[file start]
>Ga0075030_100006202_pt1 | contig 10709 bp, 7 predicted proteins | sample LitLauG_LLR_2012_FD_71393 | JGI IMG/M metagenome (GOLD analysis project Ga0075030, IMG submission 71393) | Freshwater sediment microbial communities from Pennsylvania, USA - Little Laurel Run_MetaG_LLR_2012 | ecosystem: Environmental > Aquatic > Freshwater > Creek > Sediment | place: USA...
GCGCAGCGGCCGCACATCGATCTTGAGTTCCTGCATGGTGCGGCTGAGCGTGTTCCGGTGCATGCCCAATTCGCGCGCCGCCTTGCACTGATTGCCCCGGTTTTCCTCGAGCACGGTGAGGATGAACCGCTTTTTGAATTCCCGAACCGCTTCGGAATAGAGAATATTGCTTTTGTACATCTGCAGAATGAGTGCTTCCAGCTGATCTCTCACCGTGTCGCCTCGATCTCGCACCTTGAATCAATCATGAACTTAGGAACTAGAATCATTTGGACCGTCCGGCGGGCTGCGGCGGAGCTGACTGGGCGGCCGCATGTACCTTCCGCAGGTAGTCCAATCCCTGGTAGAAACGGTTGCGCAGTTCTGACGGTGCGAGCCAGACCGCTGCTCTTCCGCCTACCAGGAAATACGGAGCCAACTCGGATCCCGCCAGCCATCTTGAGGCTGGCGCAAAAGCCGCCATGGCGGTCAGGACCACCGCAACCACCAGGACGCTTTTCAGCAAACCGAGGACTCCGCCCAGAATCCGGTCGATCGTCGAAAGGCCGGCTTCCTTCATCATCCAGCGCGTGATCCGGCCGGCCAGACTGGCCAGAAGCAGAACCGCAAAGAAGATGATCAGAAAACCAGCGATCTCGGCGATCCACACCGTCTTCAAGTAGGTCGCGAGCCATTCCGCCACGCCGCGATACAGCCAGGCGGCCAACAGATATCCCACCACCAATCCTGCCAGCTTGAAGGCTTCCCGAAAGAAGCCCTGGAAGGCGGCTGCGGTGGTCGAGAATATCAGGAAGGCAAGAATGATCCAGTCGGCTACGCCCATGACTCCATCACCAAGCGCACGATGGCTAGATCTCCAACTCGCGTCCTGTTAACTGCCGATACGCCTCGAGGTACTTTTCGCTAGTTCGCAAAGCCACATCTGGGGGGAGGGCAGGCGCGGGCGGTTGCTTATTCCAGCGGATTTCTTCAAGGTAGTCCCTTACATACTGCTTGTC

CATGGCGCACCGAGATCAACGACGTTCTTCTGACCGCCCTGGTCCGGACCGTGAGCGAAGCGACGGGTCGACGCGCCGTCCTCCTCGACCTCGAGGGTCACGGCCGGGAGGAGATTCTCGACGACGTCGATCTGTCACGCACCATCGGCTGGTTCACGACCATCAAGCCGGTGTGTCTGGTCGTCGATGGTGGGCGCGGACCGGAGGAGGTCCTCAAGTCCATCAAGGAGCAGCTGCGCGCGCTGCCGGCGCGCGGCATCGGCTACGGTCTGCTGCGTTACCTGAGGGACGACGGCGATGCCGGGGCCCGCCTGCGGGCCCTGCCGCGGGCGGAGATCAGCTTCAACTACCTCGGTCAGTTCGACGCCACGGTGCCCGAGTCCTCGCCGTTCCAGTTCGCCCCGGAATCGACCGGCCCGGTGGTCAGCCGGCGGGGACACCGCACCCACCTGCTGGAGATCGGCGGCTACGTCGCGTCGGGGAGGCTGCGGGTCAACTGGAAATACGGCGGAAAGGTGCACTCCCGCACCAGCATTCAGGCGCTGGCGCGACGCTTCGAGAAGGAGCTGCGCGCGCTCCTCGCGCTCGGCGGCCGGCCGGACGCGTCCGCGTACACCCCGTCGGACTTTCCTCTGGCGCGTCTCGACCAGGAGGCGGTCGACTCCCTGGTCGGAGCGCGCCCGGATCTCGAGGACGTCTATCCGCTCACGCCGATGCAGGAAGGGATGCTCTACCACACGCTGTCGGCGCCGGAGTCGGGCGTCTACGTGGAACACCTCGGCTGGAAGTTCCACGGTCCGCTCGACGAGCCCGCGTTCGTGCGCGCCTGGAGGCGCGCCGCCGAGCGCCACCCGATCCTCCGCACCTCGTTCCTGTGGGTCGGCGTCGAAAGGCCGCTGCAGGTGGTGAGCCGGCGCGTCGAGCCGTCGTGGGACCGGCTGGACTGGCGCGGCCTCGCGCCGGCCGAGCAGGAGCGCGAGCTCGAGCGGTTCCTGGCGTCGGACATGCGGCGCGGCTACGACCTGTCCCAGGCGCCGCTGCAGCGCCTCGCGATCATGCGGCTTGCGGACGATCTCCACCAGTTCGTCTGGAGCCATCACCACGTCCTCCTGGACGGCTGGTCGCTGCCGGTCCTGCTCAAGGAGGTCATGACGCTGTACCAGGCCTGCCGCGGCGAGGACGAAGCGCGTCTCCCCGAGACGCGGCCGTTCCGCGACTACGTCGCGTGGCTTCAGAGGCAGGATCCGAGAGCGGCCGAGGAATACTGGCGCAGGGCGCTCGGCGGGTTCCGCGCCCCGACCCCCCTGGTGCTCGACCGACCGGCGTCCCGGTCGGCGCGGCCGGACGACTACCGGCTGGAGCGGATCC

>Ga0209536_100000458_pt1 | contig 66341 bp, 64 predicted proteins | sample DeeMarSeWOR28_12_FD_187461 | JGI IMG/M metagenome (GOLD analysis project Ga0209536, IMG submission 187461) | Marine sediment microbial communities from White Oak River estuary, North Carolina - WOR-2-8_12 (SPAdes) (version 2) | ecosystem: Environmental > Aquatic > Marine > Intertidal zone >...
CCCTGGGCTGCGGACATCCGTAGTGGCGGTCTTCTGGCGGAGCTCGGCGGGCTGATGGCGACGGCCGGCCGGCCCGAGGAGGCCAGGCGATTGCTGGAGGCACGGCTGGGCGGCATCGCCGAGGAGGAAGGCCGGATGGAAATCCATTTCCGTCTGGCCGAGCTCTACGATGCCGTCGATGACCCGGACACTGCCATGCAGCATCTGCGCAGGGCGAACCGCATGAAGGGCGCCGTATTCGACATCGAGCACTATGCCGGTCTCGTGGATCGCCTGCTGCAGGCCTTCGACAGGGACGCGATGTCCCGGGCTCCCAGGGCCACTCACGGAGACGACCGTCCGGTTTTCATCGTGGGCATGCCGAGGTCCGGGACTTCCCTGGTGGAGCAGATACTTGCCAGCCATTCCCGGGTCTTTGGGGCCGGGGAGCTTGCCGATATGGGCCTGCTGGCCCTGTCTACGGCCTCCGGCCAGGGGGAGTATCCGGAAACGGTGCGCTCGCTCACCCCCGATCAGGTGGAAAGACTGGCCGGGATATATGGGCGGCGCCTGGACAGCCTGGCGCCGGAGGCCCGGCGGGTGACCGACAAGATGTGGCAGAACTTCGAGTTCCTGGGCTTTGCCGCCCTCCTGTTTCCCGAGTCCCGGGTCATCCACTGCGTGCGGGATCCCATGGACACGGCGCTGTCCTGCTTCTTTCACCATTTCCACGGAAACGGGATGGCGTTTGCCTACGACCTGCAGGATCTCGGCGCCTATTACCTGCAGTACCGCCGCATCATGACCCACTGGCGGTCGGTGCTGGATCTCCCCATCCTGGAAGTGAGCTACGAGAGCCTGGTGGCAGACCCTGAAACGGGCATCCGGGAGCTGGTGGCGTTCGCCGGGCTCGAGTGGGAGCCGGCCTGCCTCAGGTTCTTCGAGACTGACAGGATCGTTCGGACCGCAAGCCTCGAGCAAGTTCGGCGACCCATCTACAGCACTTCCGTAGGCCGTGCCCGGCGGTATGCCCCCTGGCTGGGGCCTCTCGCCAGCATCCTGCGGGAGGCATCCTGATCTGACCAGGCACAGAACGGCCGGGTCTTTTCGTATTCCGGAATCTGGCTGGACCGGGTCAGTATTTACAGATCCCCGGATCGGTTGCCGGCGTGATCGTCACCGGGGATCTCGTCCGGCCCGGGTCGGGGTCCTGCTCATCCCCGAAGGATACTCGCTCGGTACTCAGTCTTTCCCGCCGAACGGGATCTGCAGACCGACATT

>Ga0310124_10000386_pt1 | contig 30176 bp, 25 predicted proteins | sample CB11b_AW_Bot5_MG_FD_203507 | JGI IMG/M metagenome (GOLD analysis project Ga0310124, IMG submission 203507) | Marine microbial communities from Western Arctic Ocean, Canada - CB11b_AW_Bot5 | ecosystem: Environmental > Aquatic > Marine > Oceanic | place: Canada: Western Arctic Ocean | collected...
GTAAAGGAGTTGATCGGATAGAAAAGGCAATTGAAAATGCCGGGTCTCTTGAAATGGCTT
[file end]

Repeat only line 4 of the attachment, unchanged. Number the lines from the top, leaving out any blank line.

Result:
>Ga0209536_100000458_pt1 | contig 66341 bp, 64 predicted proteins | sample DeeMarSeWOR28_12_FD_187461 | JGI IMG/M metagenome (GOLD analysis project Ga0209536, IMG submission 187461) | Marine sediment microbial communities from White Oak River estuary, North Carolina - WOR-2-8_12 (SPAdes) (version 2) | ecosystem: Environmental > Aquatic > Marine > Intertidal zone >...